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  1. >Of course they plan on finding a pharmaceutical analog: Fasting makes stem cells work better.

    Funnily enough, the main pharmaceutical that was developed for this, GW505516, was dropped from development for rapidly causing multiple types of cancer in rats. Though that hasn’t stopped it from being used as a PED, funnily enough, by both serious athletes and weekend warriors just trying to improve their 5k / drop a few pounds

  2. That first article is an 18/6 fast with the eating window closing by 3pm. I note that the diet was 50% carb, 35%fat &15% protein and that sample menues started with bagels, oatmeal and waffles for breakfast. Imagine how much better that would work with actual food.

    It will cost you $3.99 to read the full article, I thought it was worth it.

  3. Isn’t it premature to link low gut microbiome and artery hardening? Our biome changes constantly based on our food intake (just like amylase can come and go) and pushing for high fiber intake is not the answer; in fact it can cause distress to many and some are also loaded with Carbs. The story of the Englishman who visited the Haddza and ate their food is a nice example. His biome diversified after eating their food but returned to base line after returning home. Also, some of those who had fecal transplantation, saw their biome revert back. My point is that the biome very illusive…………

  4. I am very proud of myself, through many years of self-reflection and meditation I’m sure I have the least Ego of anyone … possible ever. #myEgoIsLessThanYours

  5. I have already listened to Elle’s interview with Lisa Nichols twice…so inspirational! And I’m really fascinated by Mikhalia’s carnivore study. Doesn’t make sense for everyone, but seems to be working really well for her.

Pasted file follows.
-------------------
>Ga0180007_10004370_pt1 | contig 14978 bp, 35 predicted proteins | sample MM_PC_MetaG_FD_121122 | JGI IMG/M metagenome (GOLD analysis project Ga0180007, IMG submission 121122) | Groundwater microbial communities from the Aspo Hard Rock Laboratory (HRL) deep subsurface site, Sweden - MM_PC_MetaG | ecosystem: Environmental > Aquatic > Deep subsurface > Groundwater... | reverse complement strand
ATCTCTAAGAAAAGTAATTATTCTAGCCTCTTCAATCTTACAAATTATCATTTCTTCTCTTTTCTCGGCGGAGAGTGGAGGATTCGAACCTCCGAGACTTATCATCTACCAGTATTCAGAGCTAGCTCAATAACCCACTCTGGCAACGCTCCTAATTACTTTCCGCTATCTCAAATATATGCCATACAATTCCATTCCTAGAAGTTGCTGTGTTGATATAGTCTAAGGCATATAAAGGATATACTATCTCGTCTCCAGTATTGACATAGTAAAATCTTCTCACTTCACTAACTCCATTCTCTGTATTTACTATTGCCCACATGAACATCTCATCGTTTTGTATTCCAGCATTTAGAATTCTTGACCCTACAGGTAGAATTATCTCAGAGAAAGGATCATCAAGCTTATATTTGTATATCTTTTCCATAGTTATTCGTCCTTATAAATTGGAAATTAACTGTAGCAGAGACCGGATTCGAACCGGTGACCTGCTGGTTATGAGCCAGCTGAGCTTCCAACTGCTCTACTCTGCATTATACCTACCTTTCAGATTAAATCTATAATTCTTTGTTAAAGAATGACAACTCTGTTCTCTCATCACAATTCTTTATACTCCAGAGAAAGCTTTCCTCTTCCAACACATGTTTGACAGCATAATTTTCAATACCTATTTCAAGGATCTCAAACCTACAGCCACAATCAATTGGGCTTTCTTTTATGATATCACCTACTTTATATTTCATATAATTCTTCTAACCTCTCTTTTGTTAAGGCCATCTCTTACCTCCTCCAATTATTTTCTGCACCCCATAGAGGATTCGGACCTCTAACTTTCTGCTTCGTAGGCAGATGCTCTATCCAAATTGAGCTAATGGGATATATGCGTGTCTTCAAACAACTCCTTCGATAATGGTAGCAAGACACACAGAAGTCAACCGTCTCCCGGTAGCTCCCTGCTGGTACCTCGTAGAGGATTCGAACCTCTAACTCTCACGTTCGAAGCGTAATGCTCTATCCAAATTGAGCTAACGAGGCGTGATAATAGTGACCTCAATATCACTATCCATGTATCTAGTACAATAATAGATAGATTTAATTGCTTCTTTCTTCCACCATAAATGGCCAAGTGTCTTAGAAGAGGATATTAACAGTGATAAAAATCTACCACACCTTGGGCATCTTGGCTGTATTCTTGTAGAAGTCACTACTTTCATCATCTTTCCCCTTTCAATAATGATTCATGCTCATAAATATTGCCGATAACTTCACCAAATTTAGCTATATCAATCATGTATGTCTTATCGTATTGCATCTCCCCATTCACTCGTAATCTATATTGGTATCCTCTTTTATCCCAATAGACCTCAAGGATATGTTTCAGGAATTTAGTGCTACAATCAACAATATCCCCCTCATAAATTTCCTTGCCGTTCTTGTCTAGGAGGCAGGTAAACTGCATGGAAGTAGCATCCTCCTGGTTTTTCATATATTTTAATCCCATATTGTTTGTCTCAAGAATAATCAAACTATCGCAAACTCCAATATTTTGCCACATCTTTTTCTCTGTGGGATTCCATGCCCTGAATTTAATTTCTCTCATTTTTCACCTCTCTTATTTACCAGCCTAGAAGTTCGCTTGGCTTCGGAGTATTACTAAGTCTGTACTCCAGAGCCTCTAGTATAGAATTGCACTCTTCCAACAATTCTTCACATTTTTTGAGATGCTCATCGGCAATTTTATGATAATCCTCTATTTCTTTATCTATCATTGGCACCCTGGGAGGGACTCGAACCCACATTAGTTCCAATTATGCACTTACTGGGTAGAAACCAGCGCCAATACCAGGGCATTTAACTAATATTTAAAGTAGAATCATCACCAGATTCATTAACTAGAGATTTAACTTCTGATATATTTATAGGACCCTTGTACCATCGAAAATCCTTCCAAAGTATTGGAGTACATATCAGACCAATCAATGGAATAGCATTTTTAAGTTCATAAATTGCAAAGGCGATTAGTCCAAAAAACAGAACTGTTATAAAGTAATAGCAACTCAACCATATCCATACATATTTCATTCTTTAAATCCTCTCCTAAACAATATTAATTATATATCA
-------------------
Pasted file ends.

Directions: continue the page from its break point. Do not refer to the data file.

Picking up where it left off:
6. Re low-carb diet and controlling Type One diabetes (and type two.) Diabetes is less of a treat to your life than dogmatic doctors.

  7. Roundup … glysophate …. affects a plant’s shikimic which humans do not have. GMO plants have resistant to that by design. Fifty years ago that was good science. But what they did not know then and is under reported now is that our gut bacteria have shikimic pathways. And… since each of us have a different compliment of gut bacteria their damaged shikimic pathway can manifest itself in different symptoms… and that is why science can’t find specific symptoms because the damage is diverse and individualized… or so I assert.

  8. Slept over nine hours last night, and woke up feeling tired.
    My hand shakes as I lift my morning cup of coffee.

    Time to try something a little more radical.

  9. Is there any credible literature on a connection between depression and ketosis?

  10. I’m all for risky play — our kids’ names are engraved on one of the posts around the Yard, as we helped Kickstart it. But… most of the time the kids go to the playground, they’re not with one of us, they’re with a caregiver. And no caregiver wants harm to happen on their watch. So, I expect you’d find that the reduction in risk at playgrounds tracks with the reduction in parental time over the last few decades.

    1. I’d be inclined to call it adventurous play versus risky. Years ago there were monkey bars at all the grade schools and playgrounds. Some were quite high. Risky? Probably, at least by today’s standards. Back in the day it was generally understood that most kids know their own abilities, even at a fairly tender age.